TEDx in the developing world
The TEDx platform should be available to everyone, regardless of resources or economic status. Through the work of passionate leaders and organizers, TEDx events in the developing world have brought global perspective and a sense of possibility to underserved communities.
In the spirit of making TEDx accessible to all, we’ve created TEDx initiatives that are devoted to cultivating successful events in the developing world:
The TEDxChange Scholarship covers the cost of bringing TEDx organizers to TEDActive and TEDGlobal.
TEDx stories from the developing world
Even in this smaller event held in the middle of a slum, in a shanty church building, surrounded by the dirt and grime of Kibera ... there was still great inspiration, and great ideas.Wilfred Mworia
In a shanty church in Nairobi, there was TEDxKibera – a celebration of people and new ideas.
Acumen fellow and TEDxKibera organizer Suraj Sudhakar first introduced TED to the youth of Kibera by showing them TED Talks. After seeing the impact of these talks, he knew a TEDx event was the next step, so they could play a part in the global TEDx community.
Suraj's vision for his TEDx event was to spark discussion in the community on themes other than HIV/AIDS and poverty – but topics uniquely associated with Kibera.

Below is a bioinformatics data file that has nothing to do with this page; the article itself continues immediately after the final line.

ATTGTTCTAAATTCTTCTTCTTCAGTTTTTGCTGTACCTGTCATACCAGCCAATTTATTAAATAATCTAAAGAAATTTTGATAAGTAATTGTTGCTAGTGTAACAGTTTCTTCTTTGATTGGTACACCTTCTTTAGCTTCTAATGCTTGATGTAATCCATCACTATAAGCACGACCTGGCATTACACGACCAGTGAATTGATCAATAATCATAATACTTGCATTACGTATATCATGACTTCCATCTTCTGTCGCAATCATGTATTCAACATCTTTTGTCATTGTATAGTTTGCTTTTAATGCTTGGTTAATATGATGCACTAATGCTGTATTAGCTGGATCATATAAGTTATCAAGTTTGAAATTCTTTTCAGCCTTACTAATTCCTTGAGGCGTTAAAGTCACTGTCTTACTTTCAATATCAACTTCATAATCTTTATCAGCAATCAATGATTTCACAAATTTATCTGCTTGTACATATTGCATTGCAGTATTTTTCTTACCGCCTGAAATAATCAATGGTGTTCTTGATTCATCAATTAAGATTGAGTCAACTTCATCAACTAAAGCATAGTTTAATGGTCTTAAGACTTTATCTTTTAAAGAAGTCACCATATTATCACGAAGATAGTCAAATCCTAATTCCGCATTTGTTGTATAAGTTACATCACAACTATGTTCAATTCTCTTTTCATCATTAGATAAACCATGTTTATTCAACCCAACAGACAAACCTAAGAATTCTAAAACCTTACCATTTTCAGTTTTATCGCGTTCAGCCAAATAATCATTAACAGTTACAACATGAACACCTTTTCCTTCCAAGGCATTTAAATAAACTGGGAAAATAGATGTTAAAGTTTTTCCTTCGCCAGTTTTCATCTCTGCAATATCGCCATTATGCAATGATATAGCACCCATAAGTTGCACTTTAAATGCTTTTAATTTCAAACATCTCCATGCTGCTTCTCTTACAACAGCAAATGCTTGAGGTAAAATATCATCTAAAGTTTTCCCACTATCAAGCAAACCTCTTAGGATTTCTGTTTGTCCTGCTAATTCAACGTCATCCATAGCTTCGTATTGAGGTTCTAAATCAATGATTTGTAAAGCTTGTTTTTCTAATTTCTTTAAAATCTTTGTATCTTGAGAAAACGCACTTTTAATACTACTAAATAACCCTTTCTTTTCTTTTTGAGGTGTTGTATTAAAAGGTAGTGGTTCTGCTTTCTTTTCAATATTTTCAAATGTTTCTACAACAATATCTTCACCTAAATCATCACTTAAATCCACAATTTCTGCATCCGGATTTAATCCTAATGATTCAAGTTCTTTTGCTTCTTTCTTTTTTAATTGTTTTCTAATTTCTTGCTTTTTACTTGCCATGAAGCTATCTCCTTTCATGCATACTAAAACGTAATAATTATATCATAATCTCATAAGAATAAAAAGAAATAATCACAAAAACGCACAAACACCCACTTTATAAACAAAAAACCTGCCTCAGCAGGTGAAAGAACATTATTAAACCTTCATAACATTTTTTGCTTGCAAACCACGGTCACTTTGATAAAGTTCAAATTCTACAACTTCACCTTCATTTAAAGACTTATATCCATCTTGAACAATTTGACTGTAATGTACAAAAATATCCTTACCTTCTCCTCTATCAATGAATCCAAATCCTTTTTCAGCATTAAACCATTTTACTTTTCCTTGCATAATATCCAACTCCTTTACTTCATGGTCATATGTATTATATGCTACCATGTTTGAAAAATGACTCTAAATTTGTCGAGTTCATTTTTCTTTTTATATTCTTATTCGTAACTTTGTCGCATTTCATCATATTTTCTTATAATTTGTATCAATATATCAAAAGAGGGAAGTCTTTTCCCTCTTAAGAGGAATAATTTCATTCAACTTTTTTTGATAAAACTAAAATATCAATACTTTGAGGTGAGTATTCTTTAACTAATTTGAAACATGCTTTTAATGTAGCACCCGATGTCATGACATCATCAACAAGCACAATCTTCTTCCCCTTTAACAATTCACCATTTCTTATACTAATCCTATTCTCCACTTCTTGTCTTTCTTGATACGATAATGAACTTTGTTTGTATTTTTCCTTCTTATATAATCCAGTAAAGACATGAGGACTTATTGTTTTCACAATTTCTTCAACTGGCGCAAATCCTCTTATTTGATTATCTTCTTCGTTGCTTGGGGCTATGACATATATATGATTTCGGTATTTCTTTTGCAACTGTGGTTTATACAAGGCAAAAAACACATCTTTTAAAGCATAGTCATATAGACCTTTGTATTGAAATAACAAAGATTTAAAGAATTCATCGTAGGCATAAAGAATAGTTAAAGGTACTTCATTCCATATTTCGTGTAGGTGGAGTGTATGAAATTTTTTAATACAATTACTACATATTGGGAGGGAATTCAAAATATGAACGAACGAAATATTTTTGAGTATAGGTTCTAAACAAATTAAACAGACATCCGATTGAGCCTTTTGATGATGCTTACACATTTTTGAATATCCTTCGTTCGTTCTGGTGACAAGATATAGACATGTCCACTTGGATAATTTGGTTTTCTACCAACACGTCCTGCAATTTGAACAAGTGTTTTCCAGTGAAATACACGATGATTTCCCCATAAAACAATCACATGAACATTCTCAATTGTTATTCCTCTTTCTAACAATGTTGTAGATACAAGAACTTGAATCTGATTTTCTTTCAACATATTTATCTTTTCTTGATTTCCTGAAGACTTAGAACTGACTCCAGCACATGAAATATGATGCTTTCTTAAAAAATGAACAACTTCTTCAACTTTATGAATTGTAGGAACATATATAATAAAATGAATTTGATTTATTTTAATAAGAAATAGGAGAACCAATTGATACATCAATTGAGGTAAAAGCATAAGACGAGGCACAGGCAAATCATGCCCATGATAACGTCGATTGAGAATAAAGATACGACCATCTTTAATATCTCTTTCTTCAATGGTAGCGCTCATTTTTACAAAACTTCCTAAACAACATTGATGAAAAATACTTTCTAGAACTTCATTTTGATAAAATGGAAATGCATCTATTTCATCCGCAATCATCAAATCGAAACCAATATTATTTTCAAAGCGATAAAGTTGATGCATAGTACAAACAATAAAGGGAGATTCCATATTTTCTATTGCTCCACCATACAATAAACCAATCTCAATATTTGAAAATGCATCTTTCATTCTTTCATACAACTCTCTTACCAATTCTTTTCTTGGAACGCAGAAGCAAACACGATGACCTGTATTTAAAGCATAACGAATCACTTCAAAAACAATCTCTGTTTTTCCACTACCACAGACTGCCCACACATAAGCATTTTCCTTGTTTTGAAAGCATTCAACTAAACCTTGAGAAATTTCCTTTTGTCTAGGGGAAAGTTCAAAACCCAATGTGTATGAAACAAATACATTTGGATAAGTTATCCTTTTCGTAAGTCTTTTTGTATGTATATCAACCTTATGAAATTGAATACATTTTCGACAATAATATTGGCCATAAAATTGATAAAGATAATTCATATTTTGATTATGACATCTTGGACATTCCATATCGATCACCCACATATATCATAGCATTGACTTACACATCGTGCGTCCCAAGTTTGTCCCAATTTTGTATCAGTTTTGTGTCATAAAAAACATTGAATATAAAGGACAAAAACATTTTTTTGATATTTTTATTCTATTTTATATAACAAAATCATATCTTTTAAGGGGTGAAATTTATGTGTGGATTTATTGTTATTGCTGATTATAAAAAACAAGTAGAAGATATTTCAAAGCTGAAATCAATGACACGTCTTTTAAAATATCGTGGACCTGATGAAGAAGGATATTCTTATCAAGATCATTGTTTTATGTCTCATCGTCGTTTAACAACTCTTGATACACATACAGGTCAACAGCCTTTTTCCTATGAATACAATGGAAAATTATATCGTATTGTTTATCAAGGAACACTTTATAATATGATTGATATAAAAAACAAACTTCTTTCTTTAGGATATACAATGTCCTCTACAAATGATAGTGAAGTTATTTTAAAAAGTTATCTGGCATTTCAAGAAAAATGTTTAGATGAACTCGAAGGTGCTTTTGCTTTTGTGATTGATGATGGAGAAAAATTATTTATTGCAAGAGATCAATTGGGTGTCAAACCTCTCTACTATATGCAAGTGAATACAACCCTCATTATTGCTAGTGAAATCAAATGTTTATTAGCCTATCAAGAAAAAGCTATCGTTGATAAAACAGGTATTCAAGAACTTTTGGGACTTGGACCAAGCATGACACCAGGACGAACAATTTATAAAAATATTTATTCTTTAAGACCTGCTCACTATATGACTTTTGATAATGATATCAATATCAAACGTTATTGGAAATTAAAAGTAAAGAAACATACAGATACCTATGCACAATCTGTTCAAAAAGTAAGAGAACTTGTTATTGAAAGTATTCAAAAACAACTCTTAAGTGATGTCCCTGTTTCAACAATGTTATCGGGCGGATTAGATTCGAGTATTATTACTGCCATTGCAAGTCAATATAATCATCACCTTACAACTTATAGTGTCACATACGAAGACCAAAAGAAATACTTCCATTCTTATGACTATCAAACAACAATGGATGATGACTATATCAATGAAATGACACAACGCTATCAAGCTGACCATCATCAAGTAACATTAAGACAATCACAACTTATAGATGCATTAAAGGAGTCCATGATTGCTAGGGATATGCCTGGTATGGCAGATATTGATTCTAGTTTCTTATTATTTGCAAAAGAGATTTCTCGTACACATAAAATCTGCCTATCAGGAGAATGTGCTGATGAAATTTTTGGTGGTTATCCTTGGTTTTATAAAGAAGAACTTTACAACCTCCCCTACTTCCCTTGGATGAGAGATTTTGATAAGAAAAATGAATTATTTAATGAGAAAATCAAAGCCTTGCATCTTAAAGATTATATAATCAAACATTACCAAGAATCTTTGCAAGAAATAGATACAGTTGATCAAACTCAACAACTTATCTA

Live speakers included Tonee Ndungu of the Kenya Wazimba Youth Foundation, Otieno Gomba, founder of Ghetto Art, a studio for Kibera's artists, and software developer and tech blogger Wilfred Mworia.
The educated men in the community supported the event and praised it as a big positive change led by the daughter of the village.Masarat Daud, organizer
Masarat Daud, the founder of 8-Day Academy, a literacy program in India, was determined to bring TEDx to her hometown of Fatehpur, a tiny village in the Shekhavati region of central India. Despite opposition from village elders, a swine flu outbreak, and a dozen logistical challenges, TEDxShekhavati attracted over 1,000 attendees.
"Some of the men in this cabinet decided that TEDxShekhavati was a threat to the village culture and should not be allowed. They also found it un-Islamic for a girl to be single-handedly organizing this, for her to be on stage in front of many people and to be talking," said Daud.
She featured speakers from various small villages and towns of India with incredible stories: Samar Singh Jodha, who spoke on the importance of exploring unusual careers and supporting talent; Aman Nath, who spoke about preserving the heritage of Shekhavati; and Amrita Choudhary, who praised the courage of the ordinary woman.